In the instant case Plaintiff has not adduced sufficient evidence to create a factual issue. It is true that during her trial deposition Plaintiff testified that she was exposed to Jelenko asbestos-containing tape at dental hygienist school. Later, in her discovery deposition, she recanted that testimony says she was mistaken. Although her testimony may contain a scintilla of evidence that she was exposed in dental hygienist school in is not the quantum of evidence which would allow a reasonable trier of fact to conclude she was.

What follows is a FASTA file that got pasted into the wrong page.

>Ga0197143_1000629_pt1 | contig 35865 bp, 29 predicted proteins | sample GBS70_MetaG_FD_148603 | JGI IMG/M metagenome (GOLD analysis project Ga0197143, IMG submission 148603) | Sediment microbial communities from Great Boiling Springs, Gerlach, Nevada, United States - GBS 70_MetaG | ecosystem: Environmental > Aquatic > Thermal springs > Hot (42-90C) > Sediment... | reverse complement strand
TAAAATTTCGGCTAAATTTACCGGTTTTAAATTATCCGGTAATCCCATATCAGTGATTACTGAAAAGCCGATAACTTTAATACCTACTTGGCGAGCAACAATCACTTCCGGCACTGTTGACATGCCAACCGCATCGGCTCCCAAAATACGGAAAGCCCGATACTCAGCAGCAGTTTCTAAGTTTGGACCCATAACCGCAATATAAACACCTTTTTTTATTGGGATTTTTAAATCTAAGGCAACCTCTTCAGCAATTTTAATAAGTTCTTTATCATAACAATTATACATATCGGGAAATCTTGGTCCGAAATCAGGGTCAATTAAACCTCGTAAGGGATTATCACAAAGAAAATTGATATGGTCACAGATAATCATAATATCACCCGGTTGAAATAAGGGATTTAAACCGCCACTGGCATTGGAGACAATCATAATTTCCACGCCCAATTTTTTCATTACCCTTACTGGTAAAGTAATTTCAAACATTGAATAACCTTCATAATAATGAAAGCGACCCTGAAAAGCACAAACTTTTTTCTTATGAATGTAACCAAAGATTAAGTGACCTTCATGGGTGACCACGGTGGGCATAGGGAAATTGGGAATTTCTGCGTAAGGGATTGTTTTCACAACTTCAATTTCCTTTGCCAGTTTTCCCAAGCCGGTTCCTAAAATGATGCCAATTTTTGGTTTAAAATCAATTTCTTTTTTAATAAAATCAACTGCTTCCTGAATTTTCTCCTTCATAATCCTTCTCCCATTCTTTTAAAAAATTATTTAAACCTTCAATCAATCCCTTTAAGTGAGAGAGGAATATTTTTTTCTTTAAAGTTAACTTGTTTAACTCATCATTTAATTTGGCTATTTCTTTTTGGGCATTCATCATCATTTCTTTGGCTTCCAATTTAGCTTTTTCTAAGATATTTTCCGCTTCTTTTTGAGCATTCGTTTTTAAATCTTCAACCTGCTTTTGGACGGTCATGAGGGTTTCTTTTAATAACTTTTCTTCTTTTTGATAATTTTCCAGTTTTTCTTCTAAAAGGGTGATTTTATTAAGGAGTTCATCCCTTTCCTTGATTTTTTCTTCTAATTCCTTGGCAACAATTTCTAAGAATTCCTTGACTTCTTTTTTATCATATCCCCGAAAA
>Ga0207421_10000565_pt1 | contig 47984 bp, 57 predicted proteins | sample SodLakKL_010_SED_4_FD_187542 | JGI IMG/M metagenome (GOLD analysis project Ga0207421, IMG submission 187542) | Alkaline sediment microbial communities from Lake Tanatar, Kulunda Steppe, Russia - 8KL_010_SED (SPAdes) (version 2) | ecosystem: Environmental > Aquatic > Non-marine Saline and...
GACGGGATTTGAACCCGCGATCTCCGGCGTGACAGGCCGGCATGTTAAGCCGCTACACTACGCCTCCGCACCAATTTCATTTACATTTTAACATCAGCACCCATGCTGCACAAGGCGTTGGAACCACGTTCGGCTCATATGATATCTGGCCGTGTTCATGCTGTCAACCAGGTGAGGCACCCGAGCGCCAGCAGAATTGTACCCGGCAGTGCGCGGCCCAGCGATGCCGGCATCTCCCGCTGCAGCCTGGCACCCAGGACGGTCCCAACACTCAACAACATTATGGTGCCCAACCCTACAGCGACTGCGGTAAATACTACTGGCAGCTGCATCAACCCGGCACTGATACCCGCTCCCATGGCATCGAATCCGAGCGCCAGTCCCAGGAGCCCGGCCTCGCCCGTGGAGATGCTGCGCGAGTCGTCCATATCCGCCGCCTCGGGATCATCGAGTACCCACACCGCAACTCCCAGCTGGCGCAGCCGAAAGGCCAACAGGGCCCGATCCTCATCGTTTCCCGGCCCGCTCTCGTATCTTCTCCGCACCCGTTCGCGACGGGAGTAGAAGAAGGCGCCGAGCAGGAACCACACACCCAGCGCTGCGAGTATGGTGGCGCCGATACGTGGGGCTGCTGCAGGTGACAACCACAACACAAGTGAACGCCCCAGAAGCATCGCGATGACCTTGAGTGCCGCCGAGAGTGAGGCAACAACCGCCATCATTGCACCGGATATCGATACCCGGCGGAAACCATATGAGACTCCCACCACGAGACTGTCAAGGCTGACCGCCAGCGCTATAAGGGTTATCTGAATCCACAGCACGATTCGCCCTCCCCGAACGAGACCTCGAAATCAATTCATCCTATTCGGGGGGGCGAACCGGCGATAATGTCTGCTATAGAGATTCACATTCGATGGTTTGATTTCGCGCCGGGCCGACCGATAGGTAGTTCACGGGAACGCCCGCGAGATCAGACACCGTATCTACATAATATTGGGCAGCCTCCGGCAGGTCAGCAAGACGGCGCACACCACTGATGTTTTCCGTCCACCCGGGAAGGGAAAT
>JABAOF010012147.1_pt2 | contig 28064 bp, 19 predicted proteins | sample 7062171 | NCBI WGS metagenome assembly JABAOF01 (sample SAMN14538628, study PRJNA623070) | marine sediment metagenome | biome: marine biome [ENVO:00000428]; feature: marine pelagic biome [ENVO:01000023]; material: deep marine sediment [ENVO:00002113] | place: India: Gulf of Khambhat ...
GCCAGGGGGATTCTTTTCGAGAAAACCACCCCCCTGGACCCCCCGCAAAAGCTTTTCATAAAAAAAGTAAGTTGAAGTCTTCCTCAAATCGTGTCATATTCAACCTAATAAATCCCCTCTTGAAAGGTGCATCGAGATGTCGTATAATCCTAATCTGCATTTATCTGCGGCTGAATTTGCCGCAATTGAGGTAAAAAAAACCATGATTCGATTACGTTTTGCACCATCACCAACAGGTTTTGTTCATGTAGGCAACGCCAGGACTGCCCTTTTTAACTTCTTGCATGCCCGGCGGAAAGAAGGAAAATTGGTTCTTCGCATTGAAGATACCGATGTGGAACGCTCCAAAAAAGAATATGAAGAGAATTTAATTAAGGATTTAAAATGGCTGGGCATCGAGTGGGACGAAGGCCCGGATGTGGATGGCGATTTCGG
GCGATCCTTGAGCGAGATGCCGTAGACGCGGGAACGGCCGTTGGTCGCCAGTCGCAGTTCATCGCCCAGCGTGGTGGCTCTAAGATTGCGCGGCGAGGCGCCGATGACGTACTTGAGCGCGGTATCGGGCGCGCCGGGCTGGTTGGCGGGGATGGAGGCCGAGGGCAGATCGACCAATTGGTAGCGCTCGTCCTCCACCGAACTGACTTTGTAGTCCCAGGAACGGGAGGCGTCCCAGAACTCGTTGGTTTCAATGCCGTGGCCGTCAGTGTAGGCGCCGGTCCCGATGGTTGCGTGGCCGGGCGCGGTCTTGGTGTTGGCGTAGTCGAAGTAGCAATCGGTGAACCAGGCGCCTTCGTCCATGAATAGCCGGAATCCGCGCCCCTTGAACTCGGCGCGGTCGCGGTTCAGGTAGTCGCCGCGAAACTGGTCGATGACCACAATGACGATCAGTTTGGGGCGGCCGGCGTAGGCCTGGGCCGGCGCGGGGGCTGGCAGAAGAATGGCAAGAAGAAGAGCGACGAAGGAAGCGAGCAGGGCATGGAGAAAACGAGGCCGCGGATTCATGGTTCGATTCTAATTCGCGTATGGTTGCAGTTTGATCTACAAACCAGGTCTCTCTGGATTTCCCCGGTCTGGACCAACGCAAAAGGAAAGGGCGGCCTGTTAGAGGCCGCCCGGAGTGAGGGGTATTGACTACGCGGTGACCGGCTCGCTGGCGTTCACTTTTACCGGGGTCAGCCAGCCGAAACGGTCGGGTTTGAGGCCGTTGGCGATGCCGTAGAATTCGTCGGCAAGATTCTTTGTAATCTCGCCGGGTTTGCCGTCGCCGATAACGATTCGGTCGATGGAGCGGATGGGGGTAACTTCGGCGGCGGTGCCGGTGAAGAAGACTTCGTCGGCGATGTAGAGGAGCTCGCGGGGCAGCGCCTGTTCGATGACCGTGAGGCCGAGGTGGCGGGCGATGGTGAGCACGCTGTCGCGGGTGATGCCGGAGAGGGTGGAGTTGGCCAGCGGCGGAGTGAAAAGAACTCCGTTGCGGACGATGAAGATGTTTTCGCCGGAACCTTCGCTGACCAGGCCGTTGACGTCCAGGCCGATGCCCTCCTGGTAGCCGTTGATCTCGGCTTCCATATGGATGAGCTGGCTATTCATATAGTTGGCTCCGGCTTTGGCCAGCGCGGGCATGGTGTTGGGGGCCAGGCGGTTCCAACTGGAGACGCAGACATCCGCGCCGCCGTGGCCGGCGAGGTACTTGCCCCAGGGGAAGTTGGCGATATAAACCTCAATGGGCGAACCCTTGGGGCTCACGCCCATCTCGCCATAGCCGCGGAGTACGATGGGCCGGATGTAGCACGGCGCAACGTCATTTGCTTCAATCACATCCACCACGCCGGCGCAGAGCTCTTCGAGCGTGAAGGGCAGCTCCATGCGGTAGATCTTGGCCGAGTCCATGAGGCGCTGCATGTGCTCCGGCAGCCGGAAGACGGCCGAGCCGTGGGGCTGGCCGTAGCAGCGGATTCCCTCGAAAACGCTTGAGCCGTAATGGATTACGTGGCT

Plaintiff disputes the above reasoning, citing two Delaware Supreme Court cases for the proposition that a contradiction in testimony creates a genuine issue of material fact. Both cases are distinguishable and do not persuade this court that the above reasoning is erroneous. Plaintiff refers the court to In re Asbestos Litigation Collins8 for the proposition that "[c]ontradictory answers . . . in the discovery record also serve[] to furnish the basis for consideration of motions for summary judgment."9 However, the fact at issue in the Court's ruling in Collins was when the plaintiff was on notice of having an asbestos related disease. The testimony in question was of plaintiff's "subjective belief" was not verified by the medical records.10 The disconnect between the plaintiffs testimony and the medical records served as the basis for denying summary judgment.11 Plaintiff also directs the court to Froio v. Du Pont Hosp. for Children.12 In Froio, the court found that the expert witness did not "repudiate her opinion," but rather "equivocated" as to her opinion.13 Nonetheless, here opinion regarding the standard of care was sufficient to defeat summary judgment. This case is different from the two cases cited by Plaintiff. The issue in question is factual in nature, not based on opinion. Here Plaintiff does not juxtapose her subjective beliefs and medical records. It is a simple factual question of which the only relevant evidence comes from Plaintiff.